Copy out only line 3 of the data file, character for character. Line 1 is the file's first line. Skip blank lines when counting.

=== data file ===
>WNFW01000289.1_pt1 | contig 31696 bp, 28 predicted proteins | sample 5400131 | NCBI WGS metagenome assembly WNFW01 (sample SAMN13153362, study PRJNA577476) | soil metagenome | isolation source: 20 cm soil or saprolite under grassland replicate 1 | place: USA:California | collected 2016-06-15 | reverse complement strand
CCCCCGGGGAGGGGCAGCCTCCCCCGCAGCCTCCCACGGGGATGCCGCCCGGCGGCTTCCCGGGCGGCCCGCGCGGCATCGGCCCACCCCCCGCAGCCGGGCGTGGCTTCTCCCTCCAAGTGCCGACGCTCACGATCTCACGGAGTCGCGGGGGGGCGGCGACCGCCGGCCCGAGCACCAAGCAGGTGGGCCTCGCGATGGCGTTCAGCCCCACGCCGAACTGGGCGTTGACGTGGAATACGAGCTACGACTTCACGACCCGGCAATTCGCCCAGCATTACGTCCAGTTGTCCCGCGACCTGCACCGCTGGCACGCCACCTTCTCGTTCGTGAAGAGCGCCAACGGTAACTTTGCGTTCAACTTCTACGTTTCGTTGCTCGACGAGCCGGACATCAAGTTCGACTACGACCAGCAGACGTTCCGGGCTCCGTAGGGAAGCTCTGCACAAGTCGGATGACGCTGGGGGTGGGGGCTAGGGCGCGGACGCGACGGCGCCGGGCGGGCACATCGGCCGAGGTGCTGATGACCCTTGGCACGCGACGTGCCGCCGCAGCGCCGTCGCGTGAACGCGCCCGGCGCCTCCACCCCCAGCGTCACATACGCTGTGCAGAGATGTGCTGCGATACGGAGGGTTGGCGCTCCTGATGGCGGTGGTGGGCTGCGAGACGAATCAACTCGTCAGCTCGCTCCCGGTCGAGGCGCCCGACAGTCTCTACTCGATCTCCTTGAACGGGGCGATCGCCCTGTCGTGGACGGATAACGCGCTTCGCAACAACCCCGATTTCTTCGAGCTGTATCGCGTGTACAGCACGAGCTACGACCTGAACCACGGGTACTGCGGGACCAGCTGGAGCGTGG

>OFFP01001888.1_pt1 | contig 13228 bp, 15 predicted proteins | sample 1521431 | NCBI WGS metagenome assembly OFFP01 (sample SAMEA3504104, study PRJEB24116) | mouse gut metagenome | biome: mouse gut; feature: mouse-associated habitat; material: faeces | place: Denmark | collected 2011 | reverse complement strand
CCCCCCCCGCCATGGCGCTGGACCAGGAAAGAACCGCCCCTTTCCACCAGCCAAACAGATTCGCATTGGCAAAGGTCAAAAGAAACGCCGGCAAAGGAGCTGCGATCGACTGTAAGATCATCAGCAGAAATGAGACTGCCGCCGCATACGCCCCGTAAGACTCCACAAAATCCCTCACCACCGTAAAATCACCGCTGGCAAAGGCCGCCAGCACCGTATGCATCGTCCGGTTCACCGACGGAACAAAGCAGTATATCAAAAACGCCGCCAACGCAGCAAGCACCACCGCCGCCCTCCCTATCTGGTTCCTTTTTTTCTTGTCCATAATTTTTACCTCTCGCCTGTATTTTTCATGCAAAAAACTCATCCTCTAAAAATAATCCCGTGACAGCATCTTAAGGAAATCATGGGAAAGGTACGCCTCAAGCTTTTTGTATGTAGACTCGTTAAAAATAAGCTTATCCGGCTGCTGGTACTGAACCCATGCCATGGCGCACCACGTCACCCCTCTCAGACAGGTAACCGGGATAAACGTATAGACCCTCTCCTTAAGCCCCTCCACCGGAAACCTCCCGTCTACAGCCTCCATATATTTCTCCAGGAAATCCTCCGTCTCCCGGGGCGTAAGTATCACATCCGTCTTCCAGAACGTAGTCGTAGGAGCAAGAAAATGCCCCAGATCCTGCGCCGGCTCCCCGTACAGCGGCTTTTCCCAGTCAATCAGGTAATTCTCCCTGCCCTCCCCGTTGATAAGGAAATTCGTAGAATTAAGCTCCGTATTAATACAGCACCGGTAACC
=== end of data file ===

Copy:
>OFFP01001888.1_pt1 | contig 13228 bp, 15 predicted proteins | sample 1521431 | NCBI WGS metagenome assembly OFFP01 (sample SAMEA3504104, study PRJEB24116) | mouse gut metagenome | biome: mouse gut; feature: mouse-associated habitat; material: faeces | place: Denmark | collected 2011 | reverse complement strand